Self-Centered Bias

Posted By Elgin Hushbeck

In an otherwise good article at Politico on How President Obama plays media like a fiddle authors John Harris and Jim Vandehei attempt to refute the notion that “the vast majority of reporters at mainstream news organization are liberals.” After creating a straw man of the conservative belief, they go on to claim that instead being liberal, “the majority of political writers might more accurately be accused of centrist bias.” To their great credit, Harris and Vandehei go on to define what they mean by centrist saying that,

the majority of political writers… believe broadly in government activism, but are instinctually skeptical of anything that smacks of ideological zealotry and are quick to see the public interest as being distorted by excessive partisanship.  Governance, in the Washington media’s ideal, should be a tidier and more rational process than it is.

I have no doubt that this is what they really believe; yet it is a very revealing definition.  Let’s start with the last part, that governance should be tidier and more rational.  While no doubt true, how relevant is it?  Is there anyone who believes that it should be messier and less rational?  Yet the authors include this in their definition as if it somehow distinguishes them from those on the left and the right; as if only centrists want tidier and more rational government.

This is a great example of self-centered bias; a bias that views and judges everything through the self. They believe that they look at things objectively, rationally, and therefore, since others disagree, those others must not be looking at things as objectively or as rationally.

Much the same can be said about their middle claim of being skeptical of “ideological zealotry” and how this hurts the public interest.  Again there is a self-centered bias here.  What they want is in the public interest, so those who disagree must be pushing ideology.  As a conservative, I have no doubt that Harris and Vandehei would classify much of what I write as ideological zealotry.  But what makes what I believe, or for that matter, what a counterpart on the left believes, ideological zealotry, yet what political writers believe in the public interest and somehow not ideological zealotry?

Granted that excessive partisanship, i.e., putting the interest of one’s party ahead of the public interest can be a problem, but I believe it is vastly overrated.  Conservatives oppose Obama, not because he is a Democratic, but because they disagree with his policies.  Even when party concern is apparent, they are often backed up by more long term concerns.  Thus while some on the far left are unhappy with some of Obama’s policies, they still support him, not because he is a Democrat, but because they believe the policies pushed by a Republican president would be worse.  Again it is not ideological zealotry or partisanship, for most people it is simply who, given the limited choices, will come closest to what they want.  This is the same, left, right and center.  Yet Harris and Vandehei see the views of political writers as being somehow different and better.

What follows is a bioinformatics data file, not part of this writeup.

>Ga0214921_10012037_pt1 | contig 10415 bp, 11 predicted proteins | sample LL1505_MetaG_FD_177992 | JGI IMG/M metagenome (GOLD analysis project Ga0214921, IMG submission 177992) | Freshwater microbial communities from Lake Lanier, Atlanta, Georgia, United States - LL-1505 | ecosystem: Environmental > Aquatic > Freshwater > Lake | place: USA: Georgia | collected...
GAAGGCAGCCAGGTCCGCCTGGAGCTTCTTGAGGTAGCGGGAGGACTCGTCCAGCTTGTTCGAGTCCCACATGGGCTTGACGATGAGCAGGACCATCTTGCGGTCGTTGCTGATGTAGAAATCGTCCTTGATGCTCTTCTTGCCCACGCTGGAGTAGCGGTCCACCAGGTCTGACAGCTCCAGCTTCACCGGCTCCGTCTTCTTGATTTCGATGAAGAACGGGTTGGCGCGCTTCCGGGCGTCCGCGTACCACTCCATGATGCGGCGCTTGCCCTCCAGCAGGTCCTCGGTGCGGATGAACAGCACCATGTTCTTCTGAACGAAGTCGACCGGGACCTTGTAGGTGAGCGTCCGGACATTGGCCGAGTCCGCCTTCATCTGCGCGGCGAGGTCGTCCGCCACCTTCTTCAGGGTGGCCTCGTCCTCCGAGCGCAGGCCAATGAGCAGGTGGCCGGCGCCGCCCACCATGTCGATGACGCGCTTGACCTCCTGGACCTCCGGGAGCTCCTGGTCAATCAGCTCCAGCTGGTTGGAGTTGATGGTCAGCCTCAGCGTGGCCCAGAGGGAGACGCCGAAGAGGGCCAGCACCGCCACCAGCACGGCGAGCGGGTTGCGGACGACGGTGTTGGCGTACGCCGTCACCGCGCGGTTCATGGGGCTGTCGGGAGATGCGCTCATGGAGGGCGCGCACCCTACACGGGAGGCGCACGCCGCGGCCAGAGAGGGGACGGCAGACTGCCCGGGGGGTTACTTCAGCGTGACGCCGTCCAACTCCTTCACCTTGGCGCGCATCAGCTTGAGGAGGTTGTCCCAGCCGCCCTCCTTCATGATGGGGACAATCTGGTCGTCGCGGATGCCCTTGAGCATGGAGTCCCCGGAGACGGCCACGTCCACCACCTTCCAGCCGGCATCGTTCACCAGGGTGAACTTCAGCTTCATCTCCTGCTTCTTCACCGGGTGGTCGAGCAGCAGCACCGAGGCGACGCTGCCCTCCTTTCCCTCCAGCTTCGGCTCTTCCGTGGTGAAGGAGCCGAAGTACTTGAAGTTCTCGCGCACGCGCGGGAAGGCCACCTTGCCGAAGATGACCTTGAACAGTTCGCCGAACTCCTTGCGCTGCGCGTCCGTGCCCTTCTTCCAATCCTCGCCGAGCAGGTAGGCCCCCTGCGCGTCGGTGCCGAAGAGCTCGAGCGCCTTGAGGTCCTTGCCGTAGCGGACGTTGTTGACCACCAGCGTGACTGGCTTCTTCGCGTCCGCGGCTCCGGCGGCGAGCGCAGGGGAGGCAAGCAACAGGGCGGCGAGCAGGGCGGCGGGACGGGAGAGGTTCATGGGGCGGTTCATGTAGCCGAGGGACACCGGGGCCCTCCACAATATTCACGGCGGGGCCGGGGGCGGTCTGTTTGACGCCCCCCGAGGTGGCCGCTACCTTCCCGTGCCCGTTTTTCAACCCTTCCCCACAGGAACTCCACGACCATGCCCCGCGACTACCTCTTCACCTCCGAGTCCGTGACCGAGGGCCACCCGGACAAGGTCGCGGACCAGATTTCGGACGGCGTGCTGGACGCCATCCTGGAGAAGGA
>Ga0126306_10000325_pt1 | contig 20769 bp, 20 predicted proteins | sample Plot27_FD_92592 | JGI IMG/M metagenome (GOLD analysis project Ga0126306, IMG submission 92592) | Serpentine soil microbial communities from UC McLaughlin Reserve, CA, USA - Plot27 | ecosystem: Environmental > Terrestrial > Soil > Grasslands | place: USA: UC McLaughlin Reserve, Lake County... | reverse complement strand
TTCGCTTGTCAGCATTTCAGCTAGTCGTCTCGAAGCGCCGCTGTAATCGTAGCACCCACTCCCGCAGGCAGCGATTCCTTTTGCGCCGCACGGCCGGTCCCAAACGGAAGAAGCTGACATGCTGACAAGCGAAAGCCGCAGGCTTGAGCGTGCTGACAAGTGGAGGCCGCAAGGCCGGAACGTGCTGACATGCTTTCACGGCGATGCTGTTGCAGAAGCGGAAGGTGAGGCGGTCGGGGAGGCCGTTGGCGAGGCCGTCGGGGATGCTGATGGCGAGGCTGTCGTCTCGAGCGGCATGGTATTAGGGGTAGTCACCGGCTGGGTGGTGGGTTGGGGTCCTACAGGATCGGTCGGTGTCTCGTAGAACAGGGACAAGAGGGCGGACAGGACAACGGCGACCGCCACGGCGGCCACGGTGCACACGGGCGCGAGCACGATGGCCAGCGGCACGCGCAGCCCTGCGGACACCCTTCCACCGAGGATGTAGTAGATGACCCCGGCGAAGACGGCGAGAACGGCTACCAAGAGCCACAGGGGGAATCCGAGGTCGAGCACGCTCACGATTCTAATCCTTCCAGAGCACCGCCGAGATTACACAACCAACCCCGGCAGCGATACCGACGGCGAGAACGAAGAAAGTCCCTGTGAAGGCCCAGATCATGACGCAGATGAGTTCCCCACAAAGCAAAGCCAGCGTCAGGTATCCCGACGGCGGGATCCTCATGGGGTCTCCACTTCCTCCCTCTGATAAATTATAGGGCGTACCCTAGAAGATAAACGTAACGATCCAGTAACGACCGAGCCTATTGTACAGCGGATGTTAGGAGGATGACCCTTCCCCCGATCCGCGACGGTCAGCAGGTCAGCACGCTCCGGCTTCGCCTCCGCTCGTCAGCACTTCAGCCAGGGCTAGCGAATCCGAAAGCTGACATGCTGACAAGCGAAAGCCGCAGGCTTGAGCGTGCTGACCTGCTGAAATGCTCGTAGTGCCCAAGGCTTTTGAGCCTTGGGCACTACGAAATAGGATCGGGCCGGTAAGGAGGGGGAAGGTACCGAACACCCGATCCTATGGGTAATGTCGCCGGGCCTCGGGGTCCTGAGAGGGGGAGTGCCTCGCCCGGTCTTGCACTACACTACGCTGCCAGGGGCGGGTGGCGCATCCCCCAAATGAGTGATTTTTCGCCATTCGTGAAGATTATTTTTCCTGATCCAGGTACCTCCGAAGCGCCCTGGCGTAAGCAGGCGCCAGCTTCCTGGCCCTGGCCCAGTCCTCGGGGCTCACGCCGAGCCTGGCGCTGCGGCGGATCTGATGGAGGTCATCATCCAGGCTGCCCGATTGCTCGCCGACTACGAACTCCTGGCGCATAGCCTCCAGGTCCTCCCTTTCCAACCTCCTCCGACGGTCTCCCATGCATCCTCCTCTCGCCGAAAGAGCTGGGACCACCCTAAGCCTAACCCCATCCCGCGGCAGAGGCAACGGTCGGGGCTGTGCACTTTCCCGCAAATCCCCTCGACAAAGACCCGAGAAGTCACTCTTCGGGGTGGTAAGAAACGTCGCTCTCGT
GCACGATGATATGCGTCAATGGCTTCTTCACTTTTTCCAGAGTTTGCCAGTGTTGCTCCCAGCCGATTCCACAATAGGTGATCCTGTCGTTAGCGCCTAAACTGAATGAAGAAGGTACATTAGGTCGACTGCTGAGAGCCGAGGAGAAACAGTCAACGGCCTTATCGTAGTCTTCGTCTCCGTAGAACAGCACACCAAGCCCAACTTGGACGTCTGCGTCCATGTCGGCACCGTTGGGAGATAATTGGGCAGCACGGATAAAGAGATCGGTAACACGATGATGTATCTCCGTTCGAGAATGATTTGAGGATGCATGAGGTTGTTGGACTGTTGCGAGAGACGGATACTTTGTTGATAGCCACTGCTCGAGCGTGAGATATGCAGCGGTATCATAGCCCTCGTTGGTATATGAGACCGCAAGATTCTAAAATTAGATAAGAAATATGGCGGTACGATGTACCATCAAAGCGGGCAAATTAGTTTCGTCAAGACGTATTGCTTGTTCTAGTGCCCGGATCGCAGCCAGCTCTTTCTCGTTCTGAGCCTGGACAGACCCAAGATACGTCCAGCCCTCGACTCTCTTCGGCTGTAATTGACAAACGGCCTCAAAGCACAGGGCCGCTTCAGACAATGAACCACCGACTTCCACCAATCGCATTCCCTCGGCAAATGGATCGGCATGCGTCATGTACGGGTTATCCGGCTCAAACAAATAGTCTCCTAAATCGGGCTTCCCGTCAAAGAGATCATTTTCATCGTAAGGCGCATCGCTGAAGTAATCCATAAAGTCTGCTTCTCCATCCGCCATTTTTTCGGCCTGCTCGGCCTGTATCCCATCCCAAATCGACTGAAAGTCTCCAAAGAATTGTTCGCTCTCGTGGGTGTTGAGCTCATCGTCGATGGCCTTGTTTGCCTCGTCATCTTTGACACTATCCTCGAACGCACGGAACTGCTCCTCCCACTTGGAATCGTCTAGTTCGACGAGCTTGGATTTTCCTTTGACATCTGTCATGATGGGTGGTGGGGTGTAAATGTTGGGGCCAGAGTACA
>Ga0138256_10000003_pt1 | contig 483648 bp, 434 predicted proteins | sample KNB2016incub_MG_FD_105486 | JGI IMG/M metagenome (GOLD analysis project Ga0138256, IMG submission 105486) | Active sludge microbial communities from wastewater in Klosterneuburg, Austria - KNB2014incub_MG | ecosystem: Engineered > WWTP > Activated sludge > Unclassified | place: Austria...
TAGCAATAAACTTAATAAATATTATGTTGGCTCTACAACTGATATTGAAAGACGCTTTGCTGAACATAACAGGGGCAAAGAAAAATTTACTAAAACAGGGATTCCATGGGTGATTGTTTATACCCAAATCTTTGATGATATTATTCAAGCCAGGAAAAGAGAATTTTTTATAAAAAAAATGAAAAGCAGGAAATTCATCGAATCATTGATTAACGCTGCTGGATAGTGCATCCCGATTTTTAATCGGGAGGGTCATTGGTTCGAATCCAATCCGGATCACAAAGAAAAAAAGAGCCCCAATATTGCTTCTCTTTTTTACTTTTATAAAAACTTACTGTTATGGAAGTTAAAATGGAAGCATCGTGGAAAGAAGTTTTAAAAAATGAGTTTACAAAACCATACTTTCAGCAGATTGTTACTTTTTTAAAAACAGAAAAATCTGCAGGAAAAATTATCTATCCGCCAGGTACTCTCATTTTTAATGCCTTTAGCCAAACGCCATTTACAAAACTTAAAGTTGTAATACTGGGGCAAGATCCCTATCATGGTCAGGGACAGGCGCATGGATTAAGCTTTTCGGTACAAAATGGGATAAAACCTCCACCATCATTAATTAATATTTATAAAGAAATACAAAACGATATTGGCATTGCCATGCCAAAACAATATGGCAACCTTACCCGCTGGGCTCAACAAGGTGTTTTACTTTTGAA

This brings us to their first and most revealing statement; that political writers, “believe broadly in government activism.” One of the key distinguishing differences between liberals and conservatives is over the role of government.  Conservatives for a number of reasons push for limited government, and seek solution in a market place governed by choice and competition.  Liberals, for a number of reasons, push to control the market place and seek solutions in government.  As such, Harris’ and Vandehei’s claim that “the majority of political writers… believe broadly in government activism” would place them solidly on the liberal side of the spectrum.

So how can they label this centrist?  Because a self-centered bias would naturally place one in the center, being neither left nor right, but looking objectively at the evidence; as if those on the left and the right somehow do not seek to look objectively at the evidence.  This self-centered bias is reinforced by the size of the political spectrum and the number of people in the United States.  Except possibly for the most extreme of the extremes, those on the left can find plenty of people who are further left than they are, and those on the right can find those further right.  So to some extent virtually everyone has some claim to being “in the center.”

When we look at the current political make up, the Democratic Party is generally on the left and the party of Government activism, while the Republican Party is generally on the right and is the party of limited government.  So if Harris and Vandehei are correct, and “the majority of political writers… believe broadly in government activism” is it really any surprise that conservatives see the major Media as tilted toward the Democratic Party; especially given that they label this as centrist?  Yet Harris and Vandehei wrote this to refute claims of a liberal bias.

So Obama may be playing them like a fiddle, but the simple fact is that they are more than ready to be played, and will remain so at least until they open their eyes to their own bias.

Feb 7th, 2011

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